From Gresham to Inner S.E. Portland, a group of dedicated volunteers work to clean and keep up the 26 miles of Johnson Creek. The leaders of the effort to restore the creek say that their acts continue to pay off in measurable ways.
'We can quantify the result of our programs,' explained Michelle Bussard, Executive Director of the Johnson Creek Watershed Council (JCWC). 'We use scientific measurements: The improvement in Johnson Creek's water quality, and an increase in fish counts. Beyond this, we're also gratified to also see the ways in which landowners, with property along the creek's bank, better steward their property.'
We came to check the progress of the JCWC, at their annual open house and silent auction. The headquarters of the group is located on the creek's bank, just west of the Mill End Store, south of Sellwood, off McLoughlin Boulevard.
'We invite the community in our watershed to come in and look at all the wonderful work we do as a result of the community's investment in our work,' Bussard tells us as we glide through a room with banquet tables laden with exquisite dishes, like poached salmon, mounds of hummus, and salads.
In another room, in which patrons are bidding on a wide variety of items up for silent auction, we speak with Jeff Uebel, JCWC's chair: 'The proceeds of our silent auction support the on-the-ground work in the watershed.'
Uebel says they've expected to raise $5,000 - funds they're able to leverage with matching and in-kind contributions.
How contributions pay off
Two of the group's major projects this year, Bussard tells us as we look a large, colorful maps in their project room, have provided big and positive payoffs.
'First is the work we've done at Eastmoreland Golf Course,' Bussard continues. 'We've removed invasive species in Johnson Creek, especially the Yellow Flag Iris. It crowds out the native plants. And we done really significant wetland restoration there.'
The other really big project, Bussard points out, was their 'In-stream, Watershed Event' mounted in July. 'Our objective was to remove trash, do a reconnaissance of the banks, and remove fish passage barriers.' 60 people worked on this project at four different sites.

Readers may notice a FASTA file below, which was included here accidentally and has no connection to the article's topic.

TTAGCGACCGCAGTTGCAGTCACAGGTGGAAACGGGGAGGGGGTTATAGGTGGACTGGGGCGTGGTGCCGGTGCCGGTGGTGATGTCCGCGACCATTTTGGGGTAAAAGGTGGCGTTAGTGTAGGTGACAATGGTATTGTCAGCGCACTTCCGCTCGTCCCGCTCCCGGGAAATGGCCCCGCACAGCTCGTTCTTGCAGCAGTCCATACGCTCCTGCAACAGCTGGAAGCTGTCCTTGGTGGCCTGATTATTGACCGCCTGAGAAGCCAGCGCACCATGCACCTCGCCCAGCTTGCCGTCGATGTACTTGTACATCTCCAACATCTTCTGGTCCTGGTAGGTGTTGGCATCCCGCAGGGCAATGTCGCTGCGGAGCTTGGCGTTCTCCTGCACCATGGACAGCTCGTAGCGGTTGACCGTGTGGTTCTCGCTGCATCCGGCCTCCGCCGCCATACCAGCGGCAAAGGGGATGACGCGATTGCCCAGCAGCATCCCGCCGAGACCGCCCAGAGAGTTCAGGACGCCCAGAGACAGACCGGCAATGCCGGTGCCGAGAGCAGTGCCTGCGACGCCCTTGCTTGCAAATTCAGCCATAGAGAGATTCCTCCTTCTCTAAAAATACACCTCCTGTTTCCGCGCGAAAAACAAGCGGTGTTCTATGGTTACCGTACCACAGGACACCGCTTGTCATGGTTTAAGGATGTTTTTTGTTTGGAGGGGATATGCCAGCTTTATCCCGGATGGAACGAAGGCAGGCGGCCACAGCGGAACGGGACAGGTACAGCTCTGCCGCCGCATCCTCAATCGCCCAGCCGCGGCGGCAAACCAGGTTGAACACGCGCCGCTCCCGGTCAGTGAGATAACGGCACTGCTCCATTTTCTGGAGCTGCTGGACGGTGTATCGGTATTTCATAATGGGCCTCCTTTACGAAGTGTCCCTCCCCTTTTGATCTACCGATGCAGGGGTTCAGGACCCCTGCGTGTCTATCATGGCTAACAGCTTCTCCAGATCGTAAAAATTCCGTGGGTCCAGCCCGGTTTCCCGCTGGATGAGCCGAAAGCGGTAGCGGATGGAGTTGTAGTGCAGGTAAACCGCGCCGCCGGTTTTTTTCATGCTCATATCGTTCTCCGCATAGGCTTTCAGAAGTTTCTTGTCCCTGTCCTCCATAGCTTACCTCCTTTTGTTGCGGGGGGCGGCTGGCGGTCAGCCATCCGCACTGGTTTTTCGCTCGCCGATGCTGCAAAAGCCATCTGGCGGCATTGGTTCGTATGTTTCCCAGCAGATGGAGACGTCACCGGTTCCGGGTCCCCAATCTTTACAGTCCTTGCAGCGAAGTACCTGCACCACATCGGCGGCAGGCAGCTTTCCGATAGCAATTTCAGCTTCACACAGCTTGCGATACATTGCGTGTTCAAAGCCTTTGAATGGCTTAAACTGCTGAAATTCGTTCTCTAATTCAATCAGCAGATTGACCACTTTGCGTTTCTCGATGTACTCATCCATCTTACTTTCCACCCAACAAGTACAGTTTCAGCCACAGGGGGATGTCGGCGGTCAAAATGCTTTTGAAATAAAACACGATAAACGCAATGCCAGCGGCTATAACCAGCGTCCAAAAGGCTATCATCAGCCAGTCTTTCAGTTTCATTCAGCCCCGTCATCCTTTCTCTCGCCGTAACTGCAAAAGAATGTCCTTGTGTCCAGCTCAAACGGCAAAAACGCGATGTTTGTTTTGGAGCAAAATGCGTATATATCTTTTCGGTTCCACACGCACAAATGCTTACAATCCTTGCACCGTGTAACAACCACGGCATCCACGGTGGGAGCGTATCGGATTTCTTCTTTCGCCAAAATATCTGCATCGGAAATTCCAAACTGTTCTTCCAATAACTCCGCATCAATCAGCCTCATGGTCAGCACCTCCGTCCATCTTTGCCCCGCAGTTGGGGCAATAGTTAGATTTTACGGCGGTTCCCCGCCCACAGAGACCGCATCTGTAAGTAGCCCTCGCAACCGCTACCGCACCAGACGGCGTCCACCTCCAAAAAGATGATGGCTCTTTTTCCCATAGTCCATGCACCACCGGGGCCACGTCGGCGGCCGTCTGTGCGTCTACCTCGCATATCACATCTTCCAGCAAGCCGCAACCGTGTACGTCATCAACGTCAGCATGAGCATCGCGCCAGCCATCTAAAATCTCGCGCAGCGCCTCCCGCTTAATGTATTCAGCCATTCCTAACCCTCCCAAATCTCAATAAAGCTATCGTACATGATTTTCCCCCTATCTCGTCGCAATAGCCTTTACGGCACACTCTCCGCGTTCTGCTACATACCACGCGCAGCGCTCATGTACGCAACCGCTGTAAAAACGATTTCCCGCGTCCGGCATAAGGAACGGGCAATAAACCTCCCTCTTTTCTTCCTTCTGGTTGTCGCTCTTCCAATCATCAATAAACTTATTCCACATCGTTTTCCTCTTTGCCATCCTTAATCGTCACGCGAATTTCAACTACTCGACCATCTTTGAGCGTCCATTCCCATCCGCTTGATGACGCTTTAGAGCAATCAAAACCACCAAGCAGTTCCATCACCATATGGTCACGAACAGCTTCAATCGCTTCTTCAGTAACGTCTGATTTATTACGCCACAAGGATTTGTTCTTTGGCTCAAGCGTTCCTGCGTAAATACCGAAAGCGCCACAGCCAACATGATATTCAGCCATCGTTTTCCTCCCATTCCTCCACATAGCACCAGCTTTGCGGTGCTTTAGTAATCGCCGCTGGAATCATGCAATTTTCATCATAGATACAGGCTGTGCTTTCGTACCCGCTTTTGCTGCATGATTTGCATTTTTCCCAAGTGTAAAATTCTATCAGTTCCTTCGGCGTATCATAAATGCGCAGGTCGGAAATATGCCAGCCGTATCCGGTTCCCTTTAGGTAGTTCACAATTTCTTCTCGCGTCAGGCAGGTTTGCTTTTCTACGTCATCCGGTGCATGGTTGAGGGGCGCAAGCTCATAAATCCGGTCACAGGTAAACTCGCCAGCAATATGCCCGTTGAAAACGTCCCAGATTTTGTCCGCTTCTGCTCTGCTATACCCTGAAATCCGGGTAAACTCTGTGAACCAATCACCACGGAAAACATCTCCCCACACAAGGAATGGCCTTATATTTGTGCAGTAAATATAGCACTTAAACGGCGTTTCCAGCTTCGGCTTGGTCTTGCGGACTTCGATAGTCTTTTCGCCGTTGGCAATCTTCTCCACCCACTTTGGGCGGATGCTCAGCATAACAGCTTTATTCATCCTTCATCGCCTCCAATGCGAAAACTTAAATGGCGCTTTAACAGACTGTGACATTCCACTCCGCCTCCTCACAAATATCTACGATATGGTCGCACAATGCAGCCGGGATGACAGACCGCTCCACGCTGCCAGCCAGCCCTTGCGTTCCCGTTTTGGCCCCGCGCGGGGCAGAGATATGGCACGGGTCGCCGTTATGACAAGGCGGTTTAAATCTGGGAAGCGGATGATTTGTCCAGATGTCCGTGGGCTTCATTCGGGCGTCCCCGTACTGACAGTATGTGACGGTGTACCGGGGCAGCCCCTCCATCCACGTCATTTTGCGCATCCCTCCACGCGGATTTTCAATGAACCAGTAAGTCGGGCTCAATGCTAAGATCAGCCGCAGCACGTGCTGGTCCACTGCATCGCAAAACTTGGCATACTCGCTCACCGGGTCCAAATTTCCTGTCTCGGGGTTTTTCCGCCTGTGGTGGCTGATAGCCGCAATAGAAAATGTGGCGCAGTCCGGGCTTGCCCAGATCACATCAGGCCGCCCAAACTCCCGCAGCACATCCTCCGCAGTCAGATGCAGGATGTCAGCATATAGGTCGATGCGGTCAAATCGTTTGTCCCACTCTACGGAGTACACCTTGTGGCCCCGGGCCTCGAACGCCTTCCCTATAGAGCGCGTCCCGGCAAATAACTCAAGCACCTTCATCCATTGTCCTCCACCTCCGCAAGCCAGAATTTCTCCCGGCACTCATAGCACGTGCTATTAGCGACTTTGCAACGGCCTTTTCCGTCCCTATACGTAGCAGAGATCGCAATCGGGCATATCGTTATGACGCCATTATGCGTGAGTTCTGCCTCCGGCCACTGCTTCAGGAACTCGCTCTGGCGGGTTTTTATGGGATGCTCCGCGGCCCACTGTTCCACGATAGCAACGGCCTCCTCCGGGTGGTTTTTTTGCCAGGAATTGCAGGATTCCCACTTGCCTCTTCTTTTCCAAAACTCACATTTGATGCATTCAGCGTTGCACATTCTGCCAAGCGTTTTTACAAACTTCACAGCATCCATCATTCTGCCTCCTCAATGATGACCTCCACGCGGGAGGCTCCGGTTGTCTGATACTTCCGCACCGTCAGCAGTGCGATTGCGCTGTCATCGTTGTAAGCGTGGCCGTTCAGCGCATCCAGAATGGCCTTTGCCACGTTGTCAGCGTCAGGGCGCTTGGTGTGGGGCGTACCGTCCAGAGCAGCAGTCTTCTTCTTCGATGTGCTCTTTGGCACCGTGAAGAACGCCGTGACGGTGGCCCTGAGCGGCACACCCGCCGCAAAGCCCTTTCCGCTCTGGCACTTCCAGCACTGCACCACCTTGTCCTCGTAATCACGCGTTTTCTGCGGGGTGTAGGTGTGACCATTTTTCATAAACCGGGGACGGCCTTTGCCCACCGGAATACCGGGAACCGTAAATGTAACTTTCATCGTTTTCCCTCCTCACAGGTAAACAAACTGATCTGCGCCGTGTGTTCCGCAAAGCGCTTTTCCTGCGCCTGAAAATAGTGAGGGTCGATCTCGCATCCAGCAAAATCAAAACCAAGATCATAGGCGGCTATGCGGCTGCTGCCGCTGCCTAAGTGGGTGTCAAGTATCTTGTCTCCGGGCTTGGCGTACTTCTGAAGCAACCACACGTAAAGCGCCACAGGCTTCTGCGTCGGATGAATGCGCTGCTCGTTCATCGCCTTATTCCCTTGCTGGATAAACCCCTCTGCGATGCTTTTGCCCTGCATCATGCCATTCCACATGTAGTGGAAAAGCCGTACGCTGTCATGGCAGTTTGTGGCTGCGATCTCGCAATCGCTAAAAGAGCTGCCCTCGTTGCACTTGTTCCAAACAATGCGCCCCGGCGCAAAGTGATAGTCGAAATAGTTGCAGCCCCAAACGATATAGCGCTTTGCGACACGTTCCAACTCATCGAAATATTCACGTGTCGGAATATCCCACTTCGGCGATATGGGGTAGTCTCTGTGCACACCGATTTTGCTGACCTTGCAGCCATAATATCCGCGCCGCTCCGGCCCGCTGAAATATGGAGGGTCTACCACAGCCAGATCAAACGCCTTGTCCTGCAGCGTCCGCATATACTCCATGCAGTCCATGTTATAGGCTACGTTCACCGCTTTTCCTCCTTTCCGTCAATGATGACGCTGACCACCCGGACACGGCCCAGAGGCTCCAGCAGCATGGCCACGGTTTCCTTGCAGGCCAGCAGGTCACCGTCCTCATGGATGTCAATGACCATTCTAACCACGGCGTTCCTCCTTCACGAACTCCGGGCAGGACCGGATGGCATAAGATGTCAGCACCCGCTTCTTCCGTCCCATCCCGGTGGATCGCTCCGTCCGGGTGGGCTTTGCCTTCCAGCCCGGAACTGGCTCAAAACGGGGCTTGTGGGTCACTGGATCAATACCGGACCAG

'At these and smaller projects, it is very gratifying to see the stuff we're able to pull out of the creek, and to see all that we are able to learn about its condition,' Bussard enthuses.
Importance of their mission
As their keynote speaker, Metro Chair David Bragdon, checks in, and as guests fill the facility, Bussard talks about JCWC's mission. 'It is all about the community investing in being good stewards of this watershed. It is about valuing this resource, Johnson Creek, in perpetuity. Ten years ago, the creek was decimated in many ways. Today, because of the work done by the community, organized by the council and our partners, we've seen some really positive changes.'
It is important, Bussard adds, to recognize their 'partners' in their efforts to improve the creek's hygiene. 'We can't do anything without the help of the cities of Portland, Milwaukie, Happy Valley, and Gresham - and the two counties.'
Metaphorically speaking, Bussard asks Southeast Portlanders to consider 'getting your feet wet' with the council. 'We're a fun group of caring people. Whether you're an intern in our office, or you want to be involved in a volunteer group doing invasive removal and riparian plantings, there is no end of opportunities in which you can get involved here. There are so many ways individuals with many interests and areas of expertise can help.'
So here's your invitation: 'Let us take you on a tour of the watershed,' Bussard entreats. 'You will be amazed when you travel the 26 miles of Johnson Creek's main stream, and venture out around its tributaries. The treasures that exist are unimaginable. We really enjoy showing and sharing these treasures. Come join us.'
Get more information by calling 503/652-7477, or by visiting www.jcwc.org on the Internet.